By Gwen Moran, Houselogic.com
Damage caused by driving rain is usually covered under standard homeowners insurance policies. Once the precipitation hits the ground, however, all bets may be off. Homeowners insurance typically excludes damage resulting from “seeping water, snow melt, rising bodies of water like lakes or rivers, and any type of rising ground water,” says DonnaLyn Giegerich Zapcic, an insurance professional in Red Bank, N.J.
Flood insurance can fill that gap in coverage, but before you invest in it, take an hour or two to review your current homeowners policy. Based on your home’s flooding risks and the value of your possessions, you might have enough protection already. If not, the cost of flood insurance averages $540 a year.
How to get flood insurance Getting flood insurance is the easy part. Homeowners can purchase coverage through the National Flood Insurance Program, so long as their communities participate. (Most communities do.) The program, part of the Federal Emergency Management Agency, will insure homes no matter the risk of flooding, though premiums will vary accordingly.
Homes located in the highest-risk areas, known as Special Flood Hazard Areas, may even be required by lenders to carry flood insurance, especially when the home is financed with a federally insured mortgage. Homes in Special Flood Hazard Areas have a 26% chance of experiencing flooding over the life of a 30-year mortgage.
Flood policies through this federal program are purchased from traditional insurance companies. Call NFIP at 1-888-379-9531 for a referral. The maximum coverage limit is $250,000 for damage to the building and an additional $100,000 for damage to the contents. The annual premium for a residential policy that covers contents only in a low-risk area can run as little as $39; the cost can approach $6,000 to cover the building and contents of a home in a high-risk coastal area.
Weigh cost of flood insurance vs. benefits Start by assessing your home’s risk of flooding, says Etti Baranoff, associate professor of risk, insurance, and finance at Virginia Commonwealth University. Has your neighborhood flooded in the past? Homeowners can view FEMA flood maps online.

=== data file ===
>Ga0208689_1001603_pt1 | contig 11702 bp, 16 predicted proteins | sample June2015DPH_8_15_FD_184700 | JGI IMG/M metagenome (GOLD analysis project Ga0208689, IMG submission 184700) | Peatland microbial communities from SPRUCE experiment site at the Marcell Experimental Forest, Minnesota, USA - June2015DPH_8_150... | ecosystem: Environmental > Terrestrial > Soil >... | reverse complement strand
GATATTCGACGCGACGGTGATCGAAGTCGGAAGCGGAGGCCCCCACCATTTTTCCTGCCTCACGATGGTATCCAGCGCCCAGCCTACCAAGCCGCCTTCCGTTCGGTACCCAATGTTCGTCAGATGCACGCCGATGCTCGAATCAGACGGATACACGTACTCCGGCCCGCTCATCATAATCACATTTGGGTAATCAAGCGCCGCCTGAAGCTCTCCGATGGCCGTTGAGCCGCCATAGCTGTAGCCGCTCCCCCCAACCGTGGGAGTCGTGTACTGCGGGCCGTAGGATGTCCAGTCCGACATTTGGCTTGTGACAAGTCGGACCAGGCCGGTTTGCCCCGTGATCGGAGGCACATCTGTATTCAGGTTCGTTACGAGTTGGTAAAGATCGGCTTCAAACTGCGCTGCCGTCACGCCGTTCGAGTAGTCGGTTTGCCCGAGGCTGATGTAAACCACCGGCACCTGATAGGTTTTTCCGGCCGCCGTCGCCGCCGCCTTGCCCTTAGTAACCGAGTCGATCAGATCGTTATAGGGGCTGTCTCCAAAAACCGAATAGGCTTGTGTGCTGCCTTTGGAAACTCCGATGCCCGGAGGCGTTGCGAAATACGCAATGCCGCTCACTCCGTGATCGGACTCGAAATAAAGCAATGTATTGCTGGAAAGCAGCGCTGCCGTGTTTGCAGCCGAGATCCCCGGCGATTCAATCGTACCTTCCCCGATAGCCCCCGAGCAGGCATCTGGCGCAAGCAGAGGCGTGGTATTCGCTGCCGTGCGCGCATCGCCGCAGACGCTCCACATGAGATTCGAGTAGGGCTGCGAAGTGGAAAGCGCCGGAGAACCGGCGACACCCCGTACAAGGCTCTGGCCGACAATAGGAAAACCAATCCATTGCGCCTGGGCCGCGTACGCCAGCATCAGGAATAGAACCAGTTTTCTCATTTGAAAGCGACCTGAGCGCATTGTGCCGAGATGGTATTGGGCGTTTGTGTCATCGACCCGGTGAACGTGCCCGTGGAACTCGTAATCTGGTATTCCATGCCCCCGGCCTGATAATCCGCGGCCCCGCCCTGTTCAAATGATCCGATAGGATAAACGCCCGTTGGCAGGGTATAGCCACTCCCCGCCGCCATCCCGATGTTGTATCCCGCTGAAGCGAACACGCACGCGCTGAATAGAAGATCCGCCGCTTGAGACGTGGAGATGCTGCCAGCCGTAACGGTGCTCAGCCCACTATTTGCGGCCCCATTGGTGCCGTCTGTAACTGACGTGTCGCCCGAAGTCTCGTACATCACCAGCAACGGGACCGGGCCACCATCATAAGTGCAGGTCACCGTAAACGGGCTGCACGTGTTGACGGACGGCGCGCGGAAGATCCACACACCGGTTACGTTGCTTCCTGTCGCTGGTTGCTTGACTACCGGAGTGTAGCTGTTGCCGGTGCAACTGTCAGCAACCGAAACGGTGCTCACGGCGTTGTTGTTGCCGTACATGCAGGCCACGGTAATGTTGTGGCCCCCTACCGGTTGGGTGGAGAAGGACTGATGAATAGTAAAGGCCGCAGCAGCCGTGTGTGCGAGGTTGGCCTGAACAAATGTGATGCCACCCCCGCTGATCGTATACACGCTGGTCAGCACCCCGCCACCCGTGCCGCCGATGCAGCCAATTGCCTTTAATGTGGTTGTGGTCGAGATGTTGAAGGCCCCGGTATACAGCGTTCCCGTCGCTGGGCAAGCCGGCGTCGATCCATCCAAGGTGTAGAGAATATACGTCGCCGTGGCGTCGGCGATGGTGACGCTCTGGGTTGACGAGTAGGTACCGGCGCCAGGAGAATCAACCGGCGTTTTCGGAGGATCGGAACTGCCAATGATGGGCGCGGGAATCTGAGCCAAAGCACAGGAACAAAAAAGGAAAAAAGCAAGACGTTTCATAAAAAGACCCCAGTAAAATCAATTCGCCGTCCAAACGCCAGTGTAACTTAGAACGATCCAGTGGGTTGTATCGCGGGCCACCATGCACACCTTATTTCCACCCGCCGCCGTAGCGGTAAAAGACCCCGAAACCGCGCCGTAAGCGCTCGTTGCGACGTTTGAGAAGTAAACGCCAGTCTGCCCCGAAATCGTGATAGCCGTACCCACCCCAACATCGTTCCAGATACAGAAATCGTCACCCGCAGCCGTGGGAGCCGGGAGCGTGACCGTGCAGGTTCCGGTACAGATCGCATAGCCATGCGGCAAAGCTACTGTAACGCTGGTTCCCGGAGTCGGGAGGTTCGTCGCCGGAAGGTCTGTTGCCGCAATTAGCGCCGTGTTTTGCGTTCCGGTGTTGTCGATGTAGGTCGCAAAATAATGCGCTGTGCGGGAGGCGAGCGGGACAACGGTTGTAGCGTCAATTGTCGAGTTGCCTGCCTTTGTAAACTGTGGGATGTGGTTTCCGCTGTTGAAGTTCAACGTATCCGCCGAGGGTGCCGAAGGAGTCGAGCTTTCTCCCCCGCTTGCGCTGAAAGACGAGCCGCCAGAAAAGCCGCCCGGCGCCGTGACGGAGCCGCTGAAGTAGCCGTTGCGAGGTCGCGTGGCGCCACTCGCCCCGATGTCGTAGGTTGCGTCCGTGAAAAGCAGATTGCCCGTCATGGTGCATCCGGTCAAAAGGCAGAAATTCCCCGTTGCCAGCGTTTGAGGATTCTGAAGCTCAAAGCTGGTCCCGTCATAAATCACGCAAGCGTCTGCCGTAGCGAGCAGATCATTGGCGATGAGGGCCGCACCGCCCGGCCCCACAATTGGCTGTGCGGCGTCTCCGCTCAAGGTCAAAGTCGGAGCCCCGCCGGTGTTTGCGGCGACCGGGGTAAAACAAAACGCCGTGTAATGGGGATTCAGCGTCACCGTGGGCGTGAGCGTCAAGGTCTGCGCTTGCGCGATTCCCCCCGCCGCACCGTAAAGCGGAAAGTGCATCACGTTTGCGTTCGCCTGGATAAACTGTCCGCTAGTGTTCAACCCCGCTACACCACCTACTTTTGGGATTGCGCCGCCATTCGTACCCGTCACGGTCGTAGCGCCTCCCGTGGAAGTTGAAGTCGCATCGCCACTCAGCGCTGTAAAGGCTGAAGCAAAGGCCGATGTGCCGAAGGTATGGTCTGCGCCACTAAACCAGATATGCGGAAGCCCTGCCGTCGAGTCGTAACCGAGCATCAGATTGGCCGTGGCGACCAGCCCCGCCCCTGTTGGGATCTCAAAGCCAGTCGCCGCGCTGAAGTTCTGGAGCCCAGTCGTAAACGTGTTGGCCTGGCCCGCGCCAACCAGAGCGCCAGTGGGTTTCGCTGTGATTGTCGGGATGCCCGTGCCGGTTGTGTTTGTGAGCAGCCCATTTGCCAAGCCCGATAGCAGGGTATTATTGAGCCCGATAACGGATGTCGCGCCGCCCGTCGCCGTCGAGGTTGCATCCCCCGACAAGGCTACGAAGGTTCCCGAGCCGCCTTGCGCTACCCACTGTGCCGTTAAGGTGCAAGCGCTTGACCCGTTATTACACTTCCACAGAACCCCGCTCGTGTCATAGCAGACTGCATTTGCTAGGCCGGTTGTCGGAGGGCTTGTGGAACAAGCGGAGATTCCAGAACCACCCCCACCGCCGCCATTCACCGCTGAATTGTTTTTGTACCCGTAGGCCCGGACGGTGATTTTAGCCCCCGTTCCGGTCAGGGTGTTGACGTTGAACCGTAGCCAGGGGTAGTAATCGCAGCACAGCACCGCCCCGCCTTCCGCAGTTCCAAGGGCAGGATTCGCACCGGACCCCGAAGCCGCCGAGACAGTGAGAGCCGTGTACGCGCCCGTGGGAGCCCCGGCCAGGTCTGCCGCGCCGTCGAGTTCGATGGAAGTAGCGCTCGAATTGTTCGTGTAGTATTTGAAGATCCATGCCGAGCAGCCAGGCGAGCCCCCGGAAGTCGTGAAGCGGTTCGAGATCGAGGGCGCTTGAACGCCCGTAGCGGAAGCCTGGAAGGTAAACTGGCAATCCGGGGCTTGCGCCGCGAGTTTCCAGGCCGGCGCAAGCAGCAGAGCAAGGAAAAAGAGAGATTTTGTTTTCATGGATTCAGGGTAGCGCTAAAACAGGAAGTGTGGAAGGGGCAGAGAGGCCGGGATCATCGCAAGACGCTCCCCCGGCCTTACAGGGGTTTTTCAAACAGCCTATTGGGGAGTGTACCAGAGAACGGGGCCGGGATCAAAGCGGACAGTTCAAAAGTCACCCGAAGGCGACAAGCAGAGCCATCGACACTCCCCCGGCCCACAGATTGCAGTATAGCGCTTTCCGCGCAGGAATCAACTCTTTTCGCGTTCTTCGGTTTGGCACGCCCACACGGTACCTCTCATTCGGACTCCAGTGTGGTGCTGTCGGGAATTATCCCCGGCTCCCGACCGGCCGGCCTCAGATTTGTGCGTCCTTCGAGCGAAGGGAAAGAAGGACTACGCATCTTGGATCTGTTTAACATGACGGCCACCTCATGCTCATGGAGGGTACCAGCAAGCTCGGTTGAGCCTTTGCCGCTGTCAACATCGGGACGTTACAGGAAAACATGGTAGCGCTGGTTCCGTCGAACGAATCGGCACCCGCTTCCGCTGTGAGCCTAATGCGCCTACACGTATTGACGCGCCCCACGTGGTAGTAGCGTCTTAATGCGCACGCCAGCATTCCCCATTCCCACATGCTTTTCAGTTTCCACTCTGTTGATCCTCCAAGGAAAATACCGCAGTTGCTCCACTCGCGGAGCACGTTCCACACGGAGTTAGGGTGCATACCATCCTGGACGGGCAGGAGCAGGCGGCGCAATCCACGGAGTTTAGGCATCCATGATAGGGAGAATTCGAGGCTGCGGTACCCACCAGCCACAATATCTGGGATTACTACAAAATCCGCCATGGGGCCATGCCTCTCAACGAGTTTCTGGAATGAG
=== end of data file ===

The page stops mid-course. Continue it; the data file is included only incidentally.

Once you have a good handle on your risk profile, consider the potential loss you would sustain in case of a flood, says Baranoff. The average flood claim is $33,000, according to NFIP, but even an inch of water can cause thousands of dollars’ worth of damage to a home and its contents.
Damage done by an inch of floodwater:
- Replace carpet, flooring $2,700
- New baseboard molding $2,250
- Replace drywall $1,350
- Cleanup, materials $1,000
- Bookshelves, lamps $500
Source: National Flood Insurance Program
“Look how many people buy the insurance coverage on their cellular phones…when it’s a major catastrophe that can really cost you,” Baranoff says. “If you’re the type of person who buys the cellular phone insurance, you want to be sure you’re acting within your risk tolerance.”
To get an idea of your liability, take a day to create a home inventory of your possessions, as well as estimate the costs of repairing or rebuilding your home. You might even find that the NFIP policy limits are inadequate. If so, check with your agent about rates for private flood insurance.
Additional flood resources for homeowners Uncle Sam offers other assistance to homeowners who may become victims of flooding, in addition to flood insurance. Take taxes, for instance. The IRS will give some flood victims extra time to file returns, and it may be possible to take tax deductions or flood losses. Read IRS Publication 547, “Casualties, Disasters, and Thefts.”
If flooded homes are located in declared federal disaster areas, homeowners may be eligible for low-interest loans through the Small Business Administration. (You don’t need to own a small business to qualify.) It’s possible to get up to $40,000 to replace or repair clothing, furniture, cars, or appliances, and up to $200,000 to repair or replace primary residences to pre-flood condition.
One quirk to keep in mind when it comes to SBA assistance: In high-risk areas, aid may be contingent upon a homeowner already having flood insurance. Because of this, SBA assistance shouldn’t be construed as a fool-proof safety net.
Gwen Moran has been writing about business, finance, and real estate for more than a decade. Her work has been published by Entrepreneur, Newsweek.com, Financial Planning, and The Residential Specialist. A Jersey Shore resident, she has weathered hurricanes, Nor’easters, and even one small earthquake.
Visit Houselogic.com for more articles like this. Reprinted from HouseLogic.com with permission of the NATIONAL ASSOCIATION OF REALTORS®.